Prehistory is being rewritten once again!

BBC News: 'First of our kind' found in Morocco

The idea that modern people evolved in a single "cradle of humanity" in East Africa some 200,000 years ago is no longer tenable, new research suggests.

Fossils of five early humans have been found in North Africa that show Homo sapiens emerged at least 100,000 years earlier than previously recognised. It suggests that our species evolved all across the continent, the scientists involved say. Their work is published in the journal Nature.

Prof Jean-Jacques Hublin, of the Max Planck Institute for Evolutionary Anthropology in Leipzig, Germany, told me that the discovery would "rewrite the text books" about our emergence as a species. "It is not the story of it happening in a rapid way in a 'Garden of Eden' somewhere in Africa. Our view is that it was a more gradual development and it involved the whole continent. So if there was a Garden of Eden, it was all of Africa."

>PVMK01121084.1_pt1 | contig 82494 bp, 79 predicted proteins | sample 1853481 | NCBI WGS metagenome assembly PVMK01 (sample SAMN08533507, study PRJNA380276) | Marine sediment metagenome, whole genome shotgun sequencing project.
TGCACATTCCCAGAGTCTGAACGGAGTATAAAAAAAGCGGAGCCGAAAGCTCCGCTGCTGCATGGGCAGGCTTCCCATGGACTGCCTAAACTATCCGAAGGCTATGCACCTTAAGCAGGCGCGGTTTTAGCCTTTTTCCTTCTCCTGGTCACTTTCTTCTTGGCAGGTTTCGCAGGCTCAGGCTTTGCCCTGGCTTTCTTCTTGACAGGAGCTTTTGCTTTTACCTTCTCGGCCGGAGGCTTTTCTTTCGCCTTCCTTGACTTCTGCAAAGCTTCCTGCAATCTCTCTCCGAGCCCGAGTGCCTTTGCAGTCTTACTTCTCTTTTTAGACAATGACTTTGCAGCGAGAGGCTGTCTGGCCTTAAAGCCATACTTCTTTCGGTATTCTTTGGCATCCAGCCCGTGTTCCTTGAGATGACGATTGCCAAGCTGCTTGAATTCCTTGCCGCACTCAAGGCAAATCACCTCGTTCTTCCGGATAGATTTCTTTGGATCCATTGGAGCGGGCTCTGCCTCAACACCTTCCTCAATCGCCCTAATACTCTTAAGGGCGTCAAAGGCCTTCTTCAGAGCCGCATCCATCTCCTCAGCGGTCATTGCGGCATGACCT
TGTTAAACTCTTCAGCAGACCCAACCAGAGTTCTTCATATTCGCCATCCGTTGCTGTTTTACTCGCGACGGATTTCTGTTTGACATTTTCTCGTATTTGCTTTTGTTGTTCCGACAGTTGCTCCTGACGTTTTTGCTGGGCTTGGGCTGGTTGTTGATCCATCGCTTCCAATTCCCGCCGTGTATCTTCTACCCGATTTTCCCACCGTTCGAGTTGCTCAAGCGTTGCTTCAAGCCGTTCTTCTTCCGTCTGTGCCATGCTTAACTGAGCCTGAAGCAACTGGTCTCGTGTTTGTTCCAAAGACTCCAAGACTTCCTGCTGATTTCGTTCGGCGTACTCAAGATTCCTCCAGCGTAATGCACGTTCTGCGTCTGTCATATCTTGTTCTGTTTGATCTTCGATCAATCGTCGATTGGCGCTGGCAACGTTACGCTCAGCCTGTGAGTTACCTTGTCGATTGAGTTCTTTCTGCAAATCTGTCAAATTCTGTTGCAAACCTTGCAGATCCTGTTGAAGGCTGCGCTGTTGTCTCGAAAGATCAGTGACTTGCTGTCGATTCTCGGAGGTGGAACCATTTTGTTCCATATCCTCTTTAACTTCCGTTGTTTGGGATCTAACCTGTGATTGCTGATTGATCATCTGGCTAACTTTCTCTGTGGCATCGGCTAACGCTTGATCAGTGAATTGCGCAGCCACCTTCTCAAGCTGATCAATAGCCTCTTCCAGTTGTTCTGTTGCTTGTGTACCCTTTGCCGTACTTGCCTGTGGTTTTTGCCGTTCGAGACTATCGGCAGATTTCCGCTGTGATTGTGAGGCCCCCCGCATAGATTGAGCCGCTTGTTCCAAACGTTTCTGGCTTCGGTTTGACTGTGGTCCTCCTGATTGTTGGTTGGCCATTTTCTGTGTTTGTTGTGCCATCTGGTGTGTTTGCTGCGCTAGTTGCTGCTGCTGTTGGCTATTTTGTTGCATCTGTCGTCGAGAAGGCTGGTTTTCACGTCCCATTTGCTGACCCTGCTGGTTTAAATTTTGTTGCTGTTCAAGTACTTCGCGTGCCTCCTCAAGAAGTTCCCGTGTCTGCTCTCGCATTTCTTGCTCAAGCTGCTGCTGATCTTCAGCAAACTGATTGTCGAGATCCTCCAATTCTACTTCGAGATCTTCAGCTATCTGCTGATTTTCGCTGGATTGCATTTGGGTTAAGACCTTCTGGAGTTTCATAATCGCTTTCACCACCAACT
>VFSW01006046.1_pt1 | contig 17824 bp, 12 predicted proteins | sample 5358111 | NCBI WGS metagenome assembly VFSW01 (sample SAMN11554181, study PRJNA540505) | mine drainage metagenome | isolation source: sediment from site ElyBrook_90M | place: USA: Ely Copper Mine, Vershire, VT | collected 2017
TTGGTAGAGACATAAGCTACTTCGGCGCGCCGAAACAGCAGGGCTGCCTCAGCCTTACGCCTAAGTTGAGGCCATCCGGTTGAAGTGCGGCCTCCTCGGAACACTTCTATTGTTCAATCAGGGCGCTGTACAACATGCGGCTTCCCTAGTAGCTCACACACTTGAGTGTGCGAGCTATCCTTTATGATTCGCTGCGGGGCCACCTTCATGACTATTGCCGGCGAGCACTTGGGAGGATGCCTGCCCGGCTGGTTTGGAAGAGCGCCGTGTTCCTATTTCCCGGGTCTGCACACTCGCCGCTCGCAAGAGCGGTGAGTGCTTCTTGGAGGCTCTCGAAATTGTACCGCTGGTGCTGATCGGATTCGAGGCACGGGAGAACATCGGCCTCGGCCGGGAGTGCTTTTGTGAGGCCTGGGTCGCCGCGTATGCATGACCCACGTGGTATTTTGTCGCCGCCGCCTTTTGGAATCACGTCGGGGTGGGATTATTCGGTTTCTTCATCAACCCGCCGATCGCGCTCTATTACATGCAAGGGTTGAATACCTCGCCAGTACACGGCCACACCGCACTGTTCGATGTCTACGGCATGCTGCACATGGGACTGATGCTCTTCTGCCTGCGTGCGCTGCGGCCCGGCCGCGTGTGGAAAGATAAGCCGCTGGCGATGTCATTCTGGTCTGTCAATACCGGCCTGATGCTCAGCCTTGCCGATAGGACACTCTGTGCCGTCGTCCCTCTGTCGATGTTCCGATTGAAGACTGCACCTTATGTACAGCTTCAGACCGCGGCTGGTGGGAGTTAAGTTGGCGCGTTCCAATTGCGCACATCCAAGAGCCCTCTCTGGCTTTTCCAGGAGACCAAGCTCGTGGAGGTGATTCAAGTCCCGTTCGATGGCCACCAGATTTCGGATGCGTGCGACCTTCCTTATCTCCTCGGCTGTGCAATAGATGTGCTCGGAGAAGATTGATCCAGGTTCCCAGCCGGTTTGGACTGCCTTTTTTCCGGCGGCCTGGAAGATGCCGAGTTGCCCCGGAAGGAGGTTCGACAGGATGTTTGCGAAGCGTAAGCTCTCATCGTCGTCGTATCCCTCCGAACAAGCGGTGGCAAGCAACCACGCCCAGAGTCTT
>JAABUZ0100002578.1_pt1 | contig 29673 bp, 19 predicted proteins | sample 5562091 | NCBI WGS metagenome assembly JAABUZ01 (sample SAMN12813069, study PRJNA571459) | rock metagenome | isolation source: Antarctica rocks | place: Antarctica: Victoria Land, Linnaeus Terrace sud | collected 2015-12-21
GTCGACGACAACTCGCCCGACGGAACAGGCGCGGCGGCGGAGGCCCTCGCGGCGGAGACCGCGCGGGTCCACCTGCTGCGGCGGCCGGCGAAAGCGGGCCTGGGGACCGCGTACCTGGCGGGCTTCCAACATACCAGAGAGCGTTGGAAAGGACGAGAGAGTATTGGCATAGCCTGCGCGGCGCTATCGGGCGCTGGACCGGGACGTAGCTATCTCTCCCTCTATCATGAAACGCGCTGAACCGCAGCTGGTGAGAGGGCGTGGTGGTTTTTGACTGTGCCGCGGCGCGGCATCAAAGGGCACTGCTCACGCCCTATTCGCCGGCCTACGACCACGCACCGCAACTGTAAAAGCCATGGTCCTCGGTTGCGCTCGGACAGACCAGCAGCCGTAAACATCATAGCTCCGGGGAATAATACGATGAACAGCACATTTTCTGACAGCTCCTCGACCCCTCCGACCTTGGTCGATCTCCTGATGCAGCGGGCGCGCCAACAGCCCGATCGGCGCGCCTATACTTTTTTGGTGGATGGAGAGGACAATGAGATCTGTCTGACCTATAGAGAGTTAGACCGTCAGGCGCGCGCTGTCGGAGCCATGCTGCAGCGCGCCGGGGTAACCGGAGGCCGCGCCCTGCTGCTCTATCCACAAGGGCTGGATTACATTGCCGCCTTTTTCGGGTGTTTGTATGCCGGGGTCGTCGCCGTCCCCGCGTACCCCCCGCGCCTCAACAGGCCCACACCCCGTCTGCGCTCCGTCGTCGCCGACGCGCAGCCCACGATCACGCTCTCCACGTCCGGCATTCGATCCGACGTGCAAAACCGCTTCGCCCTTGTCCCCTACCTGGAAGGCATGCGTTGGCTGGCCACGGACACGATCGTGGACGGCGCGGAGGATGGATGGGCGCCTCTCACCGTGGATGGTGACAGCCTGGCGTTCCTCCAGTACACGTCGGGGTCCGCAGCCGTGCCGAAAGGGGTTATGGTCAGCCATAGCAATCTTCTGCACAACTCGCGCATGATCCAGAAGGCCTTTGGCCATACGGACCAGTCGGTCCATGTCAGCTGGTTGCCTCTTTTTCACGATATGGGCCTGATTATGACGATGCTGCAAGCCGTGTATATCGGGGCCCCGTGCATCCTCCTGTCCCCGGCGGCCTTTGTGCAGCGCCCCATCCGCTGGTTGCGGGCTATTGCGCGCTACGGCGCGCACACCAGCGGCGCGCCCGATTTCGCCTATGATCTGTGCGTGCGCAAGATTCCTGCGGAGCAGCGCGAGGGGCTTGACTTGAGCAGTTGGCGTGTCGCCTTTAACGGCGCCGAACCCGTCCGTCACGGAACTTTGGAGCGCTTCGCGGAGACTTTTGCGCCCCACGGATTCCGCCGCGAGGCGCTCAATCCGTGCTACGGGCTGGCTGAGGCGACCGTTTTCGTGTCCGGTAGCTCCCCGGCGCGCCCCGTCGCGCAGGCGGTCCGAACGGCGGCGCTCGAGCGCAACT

The latest material has been dated by hi-tech methods to be between 300,000 and 350,000 years old. And the skull form is almost identical to modern humans. The few significant differences are seen in a slightly more prominent brow line and smaller brain cavity. Prof Hublin's excavation has further revealed that these ancient people had employed stone tools and had learned how to make and control fire. So, not only did they look like Homo sapiens, they acted like them as well. Until now, the earliest fossils of our kind were from Ethiopia (from a site known as Omo Kibish) in eastern Africa and were dated to be approximately 195,000 years old.